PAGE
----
Trades workers are walking off the job at some Victoria work sites over a lack of sanitization amid the COVID-19 pandemic.
Langford woman Robyn Hacking, a red seal journeyman fire sprinkler fitter, has been advocating for hand washing stations at job sites for years. But she says even now, during an unprecedented pandemic, the stations are nowhere to be found.
“We’ve never had anywhere to wash our hands,” she said. “The reality is when I arrive on site… there have been crews and crews and crews on these job sites for months and they spit everywhere and nothing gets cleaned up. We’re lucky if anybody sweeps.”
|Hand washing stations were brought into a Campbell Construction commercial work site, according to the BC Tradeswomen Society, but only after rising concerns about transmission of the COVID-19 virus. The society is advocating for other sites to comply with WorkSafe BC regulation provide hand washing stations for all employees. (Courtesy of Robyn Hacking)|
Hacking said the job sites, by nature, are conducive to the spreading of germs.
“We all touch the same surfaces, and hand railings and I mean all of the surfaces. We’re all sort of working on top of each other,” she said. “People can use hand sanitizer and what not, but we all touch the same surfaces. Nothing is being done to clean surfaces, hand railings, common areas.”
Hacking said nothing has changed since the COVID-19 virus reached the region.
“It’s been accepted that we work in filthy conditions and so it’s been business as usual,” she said. “It concerns me greatly.”
Erin Flanagan of the BC Tradeswomen Society conducted an informal poll on hand washing facilities with members working at large commercial job sites across the province.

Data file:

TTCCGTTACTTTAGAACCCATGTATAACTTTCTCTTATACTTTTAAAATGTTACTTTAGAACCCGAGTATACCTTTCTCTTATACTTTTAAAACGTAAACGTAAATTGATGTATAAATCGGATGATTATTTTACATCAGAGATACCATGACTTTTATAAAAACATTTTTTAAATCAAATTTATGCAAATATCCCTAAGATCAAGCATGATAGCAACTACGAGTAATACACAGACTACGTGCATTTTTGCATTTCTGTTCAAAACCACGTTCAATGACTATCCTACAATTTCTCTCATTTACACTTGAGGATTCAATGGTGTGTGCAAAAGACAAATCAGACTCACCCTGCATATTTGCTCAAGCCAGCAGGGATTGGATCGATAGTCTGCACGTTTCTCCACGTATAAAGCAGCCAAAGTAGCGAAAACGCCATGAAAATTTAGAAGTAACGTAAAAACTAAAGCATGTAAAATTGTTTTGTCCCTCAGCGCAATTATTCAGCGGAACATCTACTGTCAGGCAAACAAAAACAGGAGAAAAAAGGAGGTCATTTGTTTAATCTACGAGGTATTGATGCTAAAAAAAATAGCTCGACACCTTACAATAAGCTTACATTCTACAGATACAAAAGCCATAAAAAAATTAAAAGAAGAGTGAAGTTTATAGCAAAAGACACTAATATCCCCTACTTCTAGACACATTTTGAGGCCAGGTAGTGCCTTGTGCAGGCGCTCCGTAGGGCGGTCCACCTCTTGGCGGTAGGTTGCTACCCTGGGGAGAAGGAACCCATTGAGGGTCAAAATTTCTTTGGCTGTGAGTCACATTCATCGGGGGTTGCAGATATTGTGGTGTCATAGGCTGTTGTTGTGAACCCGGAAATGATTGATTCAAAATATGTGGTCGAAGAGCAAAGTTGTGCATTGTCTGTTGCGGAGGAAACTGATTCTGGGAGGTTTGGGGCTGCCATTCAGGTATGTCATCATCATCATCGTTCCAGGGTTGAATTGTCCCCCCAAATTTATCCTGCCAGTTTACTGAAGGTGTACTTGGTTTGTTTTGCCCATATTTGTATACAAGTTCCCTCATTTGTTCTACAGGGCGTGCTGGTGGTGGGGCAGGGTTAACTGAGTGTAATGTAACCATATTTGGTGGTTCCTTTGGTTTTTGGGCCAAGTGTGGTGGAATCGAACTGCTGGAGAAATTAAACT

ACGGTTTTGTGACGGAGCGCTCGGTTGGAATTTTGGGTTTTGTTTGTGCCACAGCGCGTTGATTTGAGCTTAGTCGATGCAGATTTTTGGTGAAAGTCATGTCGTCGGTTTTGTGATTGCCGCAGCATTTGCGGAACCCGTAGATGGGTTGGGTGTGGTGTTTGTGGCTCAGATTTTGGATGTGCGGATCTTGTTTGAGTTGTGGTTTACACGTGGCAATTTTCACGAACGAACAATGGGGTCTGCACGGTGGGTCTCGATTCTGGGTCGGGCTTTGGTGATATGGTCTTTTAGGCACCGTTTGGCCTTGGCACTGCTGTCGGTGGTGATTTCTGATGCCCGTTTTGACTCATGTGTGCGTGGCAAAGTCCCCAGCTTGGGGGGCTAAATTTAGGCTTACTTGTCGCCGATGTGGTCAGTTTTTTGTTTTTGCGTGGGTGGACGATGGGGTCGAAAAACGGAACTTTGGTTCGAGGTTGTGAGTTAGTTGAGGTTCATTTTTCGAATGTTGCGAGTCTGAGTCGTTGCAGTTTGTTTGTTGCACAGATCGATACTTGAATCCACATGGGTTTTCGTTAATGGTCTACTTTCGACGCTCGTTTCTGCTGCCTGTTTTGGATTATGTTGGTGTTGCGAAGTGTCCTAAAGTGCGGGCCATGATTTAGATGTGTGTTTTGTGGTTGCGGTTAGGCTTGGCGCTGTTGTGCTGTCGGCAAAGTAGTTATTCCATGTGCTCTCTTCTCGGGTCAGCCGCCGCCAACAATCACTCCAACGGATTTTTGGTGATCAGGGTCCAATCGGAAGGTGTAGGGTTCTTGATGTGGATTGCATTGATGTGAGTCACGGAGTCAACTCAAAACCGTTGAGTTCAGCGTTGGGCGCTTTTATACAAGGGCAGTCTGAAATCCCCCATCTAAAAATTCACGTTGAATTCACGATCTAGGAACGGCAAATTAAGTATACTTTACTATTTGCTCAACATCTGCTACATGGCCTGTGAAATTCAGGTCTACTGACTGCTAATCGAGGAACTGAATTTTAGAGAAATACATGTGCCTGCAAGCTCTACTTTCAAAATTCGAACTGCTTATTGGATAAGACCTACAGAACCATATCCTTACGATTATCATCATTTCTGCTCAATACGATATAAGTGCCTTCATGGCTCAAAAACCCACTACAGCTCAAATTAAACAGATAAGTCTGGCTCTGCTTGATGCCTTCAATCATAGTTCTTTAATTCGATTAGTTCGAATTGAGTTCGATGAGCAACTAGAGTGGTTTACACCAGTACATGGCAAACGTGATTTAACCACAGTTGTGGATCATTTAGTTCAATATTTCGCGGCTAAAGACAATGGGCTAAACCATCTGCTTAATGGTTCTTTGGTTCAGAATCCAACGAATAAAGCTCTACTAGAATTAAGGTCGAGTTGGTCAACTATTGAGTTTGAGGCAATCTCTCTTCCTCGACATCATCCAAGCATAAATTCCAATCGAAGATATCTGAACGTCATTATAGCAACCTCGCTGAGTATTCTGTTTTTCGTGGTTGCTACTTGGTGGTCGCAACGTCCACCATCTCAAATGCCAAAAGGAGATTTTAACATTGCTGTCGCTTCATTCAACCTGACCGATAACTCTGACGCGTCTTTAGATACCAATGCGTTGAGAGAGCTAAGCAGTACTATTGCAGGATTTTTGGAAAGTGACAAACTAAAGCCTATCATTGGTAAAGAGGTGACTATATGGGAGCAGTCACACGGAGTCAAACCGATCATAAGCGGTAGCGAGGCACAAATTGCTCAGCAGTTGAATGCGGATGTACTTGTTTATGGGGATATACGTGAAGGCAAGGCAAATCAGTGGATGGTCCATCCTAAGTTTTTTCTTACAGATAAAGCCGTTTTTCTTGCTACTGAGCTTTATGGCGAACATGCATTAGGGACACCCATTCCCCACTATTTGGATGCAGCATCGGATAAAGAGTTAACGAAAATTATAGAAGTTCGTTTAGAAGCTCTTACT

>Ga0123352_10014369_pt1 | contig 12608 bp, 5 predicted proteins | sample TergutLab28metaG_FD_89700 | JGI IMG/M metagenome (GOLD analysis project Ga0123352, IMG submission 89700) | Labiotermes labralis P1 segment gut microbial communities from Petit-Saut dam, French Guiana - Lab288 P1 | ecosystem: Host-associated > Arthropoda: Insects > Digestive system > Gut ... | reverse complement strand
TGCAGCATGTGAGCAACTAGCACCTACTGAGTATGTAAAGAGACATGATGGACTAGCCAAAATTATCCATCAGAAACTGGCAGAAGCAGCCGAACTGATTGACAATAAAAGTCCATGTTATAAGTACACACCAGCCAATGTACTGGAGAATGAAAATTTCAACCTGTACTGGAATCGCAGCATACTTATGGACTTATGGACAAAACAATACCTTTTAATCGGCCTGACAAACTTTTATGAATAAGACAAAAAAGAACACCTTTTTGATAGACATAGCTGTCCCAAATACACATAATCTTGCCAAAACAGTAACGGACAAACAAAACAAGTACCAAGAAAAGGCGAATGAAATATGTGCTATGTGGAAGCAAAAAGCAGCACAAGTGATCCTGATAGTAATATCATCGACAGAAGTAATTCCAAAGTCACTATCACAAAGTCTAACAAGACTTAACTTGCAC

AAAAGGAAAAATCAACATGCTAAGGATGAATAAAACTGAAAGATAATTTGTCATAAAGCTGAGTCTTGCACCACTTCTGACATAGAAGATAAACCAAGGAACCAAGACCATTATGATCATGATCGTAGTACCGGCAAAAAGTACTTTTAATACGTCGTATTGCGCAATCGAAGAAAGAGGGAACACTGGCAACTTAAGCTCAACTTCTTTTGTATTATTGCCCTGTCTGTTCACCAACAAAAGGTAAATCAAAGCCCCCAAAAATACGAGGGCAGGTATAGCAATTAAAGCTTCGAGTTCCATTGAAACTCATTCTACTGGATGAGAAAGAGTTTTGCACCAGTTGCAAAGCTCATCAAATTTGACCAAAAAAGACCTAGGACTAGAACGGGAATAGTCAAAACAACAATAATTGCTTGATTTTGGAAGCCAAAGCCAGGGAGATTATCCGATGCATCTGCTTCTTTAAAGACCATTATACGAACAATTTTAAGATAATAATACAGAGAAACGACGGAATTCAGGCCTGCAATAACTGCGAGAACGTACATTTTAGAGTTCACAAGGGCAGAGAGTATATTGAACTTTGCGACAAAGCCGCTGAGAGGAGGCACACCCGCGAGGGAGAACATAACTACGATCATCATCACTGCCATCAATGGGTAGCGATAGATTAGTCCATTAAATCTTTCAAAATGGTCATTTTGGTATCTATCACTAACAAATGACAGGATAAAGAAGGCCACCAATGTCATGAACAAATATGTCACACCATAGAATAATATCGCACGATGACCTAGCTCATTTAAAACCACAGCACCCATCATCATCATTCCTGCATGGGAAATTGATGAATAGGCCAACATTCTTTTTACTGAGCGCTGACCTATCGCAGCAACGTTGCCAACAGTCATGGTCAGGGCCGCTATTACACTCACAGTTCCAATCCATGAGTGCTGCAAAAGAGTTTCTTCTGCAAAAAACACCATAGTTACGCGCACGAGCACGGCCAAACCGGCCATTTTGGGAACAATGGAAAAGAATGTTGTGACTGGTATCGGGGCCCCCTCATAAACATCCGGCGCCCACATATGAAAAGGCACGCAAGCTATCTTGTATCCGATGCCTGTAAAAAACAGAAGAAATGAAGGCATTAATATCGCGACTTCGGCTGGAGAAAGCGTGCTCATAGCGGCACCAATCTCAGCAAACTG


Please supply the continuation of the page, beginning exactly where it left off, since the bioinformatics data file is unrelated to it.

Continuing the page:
She learned 57 per cent of the 52 respondents still did not have hand washing stations at their job sites, and 35 per cent just got them or were about to get them that week.
Not only is that a health risk during the COVID-19 pandemic, it’s an infraction of a WorkSafe BC regulation, which mandates access to portable washrooms and hand washing facilities on sites without plumbing.
“Most construction companies don’t provide paid sick leave of any kind,” Flanagan said in a press release. “So while many industries in town are encouraging employees to work from home or self isolate, it’s business as usual in the construction industry.”
“This means trades workers are working in unsanitary conditions in close quarters with hundreds of other workers where they share tools, ladders, etc.”
On Thursday, Hacking and other members of her crew prioritized their health and left the job site. She predicts other tradespeople will follow suit.
“It’s been very scary. What I’ve seen in the past week is it’s not just my crew, it’s all of the crews,” she said. “It’s a continuous discussion. It’s impinged productivity a great deal because people are concerned.”
Hacking will be able to apply for employment insurance but the future for her, like many others, remains uncertain. Still, she feels she made the right decision to walk away.
“In the construction industry, if you get behind on a project there are major financial penalties … the issue is complicated, I get it. But we need to be looking at the big picture here,” she said.
“Everybody is concerned about this week’s pay and the contractors are concerned about project deadlines and economic pressure but what I think is being lost here, is if this work force gets sick, there will be no progress,” she added. “We need to look after this now and flatten this curve.”
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